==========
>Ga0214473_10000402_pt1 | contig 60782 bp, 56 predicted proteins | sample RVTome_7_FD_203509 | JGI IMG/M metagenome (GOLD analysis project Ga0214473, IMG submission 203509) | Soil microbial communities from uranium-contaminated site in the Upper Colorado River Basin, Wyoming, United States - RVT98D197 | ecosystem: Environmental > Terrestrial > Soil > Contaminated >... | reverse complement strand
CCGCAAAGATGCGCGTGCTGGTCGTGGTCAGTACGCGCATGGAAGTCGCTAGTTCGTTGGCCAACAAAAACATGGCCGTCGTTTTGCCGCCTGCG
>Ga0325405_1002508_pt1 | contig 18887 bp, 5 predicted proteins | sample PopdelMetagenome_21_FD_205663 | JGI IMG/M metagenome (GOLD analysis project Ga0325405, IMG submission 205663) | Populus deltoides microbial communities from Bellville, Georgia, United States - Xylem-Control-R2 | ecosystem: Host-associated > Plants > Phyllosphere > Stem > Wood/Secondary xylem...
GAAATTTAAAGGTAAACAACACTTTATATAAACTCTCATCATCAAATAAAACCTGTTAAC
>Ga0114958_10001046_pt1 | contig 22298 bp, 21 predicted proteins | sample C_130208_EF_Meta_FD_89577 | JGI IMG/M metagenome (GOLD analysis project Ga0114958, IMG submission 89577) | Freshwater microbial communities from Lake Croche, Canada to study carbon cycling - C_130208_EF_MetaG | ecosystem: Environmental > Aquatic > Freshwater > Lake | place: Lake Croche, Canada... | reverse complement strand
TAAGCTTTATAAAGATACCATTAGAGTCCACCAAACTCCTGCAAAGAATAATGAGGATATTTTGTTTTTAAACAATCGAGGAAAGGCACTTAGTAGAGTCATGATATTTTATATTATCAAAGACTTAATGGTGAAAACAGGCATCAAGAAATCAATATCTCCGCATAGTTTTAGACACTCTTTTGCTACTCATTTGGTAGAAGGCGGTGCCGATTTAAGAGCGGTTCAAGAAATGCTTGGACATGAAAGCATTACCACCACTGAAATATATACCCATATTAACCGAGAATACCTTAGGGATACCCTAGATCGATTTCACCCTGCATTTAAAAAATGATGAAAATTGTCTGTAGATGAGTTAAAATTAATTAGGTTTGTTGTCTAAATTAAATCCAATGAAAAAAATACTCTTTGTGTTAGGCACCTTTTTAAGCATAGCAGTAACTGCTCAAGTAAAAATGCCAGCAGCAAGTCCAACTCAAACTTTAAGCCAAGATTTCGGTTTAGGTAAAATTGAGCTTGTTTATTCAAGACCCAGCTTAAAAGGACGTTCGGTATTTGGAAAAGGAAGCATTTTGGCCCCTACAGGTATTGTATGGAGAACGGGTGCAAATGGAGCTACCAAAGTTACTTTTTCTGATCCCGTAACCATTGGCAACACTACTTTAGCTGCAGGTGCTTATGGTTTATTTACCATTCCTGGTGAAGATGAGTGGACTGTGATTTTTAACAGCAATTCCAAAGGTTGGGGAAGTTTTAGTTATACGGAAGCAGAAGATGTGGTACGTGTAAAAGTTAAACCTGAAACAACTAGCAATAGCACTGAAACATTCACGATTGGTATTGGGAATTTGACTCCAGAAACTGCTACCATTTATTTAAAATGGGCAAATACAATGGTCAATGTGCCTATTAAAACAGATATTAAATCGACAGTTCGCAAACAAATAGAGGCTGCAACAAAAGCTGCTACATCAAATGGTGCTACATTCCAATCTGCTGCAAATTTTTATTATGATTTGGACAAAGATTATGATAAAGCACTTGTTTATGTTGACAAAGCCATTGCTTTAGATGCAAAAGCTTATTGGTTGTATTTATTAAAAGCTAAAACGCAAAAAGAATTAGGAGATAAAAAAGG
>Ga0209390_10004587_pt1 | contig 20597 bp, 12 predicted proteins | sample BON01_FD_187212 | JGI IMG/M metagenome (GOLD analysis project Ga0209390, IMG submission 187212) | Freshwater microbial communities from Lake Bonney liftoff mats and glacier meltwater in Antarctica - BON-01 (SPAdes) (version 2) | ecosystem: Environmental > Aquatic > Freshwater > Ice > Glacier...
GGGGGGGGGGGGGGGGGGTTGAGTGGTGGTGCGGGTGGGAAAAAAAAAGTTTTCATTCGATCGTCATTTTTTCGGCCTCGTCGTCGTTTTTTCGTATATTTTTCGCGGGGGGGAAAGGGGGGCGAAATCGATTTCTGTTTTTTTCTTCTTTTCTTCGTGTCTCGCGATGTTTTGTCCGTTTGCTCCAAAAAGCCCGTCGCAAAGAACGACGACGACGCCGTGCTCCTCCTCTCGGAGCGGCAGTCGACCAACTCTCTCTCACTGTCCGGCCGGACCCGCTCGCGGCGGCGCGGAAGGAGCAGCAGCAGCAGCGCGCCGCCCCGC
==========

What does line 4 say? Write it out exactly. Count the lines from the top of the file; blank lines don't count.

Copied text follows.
GAAATTTAAAGGTAAACAACACTTTATATAAACTCTCATCATCAAATAAAACCTGTTAAC